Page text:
Growing international outcry about NSA surveillance is straining alliances worldwide, and time and again official denials are proven untrue in the wake of new revelations. One would think it would be a tense time in the White House, but the comments show a remarkable level of indifference about the whole situation.
Several days of reports on whether or not President Obama knew about an 11-year-long wiretap against German Chancellor Angela Merkel were brought up today during President Obama’s interviews, and he shrugged them off, saying he didn’t feel like he had to comment on that sort of report.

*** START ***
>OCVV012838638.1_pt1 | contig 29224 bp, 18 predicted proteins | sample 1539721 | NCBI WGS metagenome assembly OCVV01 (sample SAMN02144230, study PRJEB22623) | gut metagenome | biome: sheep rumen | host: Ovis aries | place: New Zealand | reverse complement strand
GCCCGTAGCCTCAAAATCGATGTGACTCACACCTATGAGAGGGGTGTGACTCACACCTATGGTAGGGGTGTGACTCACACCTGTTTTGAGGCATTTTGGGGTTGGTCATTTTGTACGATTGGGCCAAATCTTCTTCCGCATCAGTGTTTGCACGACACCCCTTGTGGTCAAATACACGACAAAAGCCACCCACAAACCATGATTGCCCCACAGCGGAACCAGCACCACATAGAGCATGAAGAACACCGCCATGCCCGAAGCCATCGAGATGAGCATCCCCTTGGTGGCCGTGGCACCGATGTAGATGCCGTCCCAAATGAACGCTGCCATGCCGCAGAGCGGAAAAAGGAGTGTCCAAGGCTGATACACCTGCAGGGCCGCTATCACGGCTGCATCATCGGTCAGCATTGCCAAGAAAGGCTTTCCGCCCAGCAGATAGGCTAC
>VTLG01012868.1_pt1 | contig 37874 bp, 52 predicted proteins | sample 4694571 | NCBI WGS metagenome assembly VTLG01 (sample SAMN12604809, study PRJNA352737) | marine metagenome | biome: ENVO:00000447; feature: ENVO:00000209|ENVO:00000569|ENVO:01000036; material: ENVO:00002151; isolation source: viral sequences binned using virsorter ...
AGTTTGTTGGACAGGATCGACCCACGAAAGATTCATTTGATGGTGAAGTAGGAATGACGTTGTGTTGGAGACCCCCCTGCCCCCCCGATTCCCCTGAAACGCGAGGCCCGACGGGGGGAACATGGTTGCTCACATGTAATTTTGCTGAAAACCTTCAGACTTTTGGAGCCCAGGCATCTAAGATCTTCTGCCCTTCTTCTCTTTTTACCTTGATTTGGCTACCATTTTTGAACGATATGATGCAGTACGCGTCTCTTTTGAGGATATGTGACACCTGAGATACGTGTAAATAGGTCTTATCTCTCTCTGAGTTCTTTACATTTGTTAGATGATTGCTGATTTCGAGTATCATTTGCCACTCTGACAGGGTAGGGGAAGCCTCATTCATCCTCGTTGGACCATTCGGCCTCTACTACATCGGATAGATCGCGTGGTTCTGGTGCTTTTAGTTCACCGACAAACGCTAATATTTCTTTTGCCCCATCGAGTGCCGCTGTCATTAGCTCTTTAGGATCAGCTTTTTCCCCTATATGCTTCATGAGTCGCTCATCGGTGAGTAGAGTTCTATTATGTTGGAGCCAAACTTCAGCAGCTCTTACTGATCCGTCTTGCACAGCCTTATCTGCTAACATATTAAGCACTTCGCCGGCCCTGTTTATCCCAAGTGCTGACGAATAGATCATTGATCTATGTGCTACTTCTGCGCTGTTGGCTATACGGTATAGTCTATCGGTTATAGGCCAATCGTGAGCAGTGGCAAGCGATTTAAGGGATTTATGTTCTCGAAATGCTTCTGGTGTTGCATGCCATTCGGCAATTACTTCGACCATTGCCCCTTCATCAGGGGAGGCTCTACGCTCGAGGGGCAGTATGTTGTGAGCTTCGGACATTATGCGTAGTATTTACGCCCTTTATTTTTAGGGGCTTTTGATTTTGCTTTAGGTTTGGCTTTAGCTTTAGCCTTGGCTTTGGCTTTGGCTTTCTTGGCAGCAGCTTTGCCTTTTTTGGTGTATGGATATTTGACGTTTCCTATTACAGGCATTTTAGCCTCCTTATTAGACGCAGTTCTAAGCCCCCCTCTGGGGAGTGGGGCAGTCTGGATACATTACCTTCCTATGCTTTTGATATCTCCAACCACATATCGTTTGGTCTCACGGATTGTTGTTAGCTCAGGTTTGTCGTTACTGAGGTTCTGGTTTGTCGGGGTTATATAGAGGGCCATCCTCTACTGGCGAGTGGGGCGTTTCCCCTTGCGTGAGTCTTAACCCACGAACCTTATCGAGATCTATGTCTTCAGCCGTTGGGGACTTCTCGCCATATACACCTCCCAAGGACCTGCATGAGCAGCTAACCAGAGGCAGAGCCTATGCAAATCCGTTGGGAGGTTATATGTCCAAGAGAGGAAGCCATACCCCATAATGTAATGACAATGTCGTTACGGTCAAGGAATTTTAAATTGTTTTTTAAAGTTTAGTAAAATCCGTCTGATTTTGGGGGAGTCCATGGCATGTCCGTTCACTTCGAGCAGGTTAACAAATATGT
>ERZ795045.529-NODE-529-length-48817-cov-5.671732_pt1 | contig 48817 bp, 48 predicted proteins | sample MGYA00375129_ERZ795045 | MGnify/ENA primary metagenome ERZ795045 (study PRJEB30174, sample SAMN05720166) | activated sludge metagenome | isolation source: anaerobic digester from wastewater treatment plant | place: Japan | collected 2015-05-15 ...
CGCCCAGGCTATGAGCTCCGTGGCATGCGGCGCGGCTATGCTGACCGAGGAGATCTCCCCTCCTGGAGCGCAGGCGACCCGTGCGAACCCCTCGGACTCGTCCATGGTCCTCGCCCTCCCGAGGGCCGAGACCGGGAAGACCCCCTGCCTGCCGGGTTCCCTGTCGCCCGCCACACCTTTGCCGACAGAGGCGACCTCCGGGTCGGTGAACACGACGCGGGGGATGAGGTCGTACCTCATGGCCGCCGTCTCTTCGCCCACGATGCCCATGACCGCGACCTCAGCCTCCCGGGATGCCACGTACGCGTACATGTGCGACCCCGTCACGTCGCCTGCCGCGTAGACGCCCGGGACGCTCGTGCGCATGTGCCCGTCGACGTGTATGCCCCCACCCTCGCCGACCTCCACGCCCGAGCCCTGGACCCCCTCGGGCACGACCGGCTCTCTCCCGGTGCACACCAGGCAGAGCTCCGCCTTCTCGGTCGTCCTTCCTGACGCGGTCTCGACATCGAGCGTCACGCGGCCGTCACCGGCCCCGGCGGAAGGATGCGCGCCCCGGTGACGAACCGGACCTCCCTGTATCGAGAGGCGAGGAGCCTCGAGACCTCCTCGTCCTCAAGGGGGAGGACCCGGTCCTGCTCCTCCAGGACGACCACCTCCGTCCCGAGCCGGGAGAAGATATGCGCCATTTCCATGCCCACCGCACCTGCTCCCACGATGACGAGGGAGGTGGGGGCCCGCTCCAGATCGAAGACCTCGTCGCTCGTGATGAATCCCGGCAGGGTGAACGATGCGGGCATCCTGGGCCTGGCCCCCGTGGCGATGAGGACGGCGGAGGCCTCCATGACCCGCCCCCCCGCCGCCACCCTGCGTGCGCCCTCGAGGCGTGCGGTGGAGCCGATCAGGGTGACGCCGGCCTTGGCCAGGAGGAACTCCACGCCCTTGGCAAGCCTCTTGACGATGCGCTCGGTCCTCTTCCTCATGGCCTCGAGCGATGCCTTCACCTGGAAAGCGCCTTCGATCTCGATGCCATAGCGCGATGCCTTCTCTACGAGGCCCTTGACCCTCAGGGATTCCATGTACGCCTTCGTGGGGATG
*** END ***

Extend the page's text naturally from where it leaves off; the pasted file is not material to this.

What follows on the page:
Obama insisted the question of whether or not he knew was itself classified, a remarkable position to take when the White House itself has been pushing the idea that he didn’t know and had nothing to do with the surveillance. It reflects a trend in the administration to refuse to go on the record with its own narrative in public interviews, preferring to just hit a few buzzwords, reference 9/11, and leave.
White House press secretary Jay Carney insisted in separate comments that President Obama has “full confidence” in everything the NSA is doing, an even more perplexing claim if, as Carney and others assert, Obama hasn’t the foggiest idea what the NSA is doing. Whatever they’re doing, Carney insisted, they’re “doing extraordinarily well,” because they’re doing it post-9/11.
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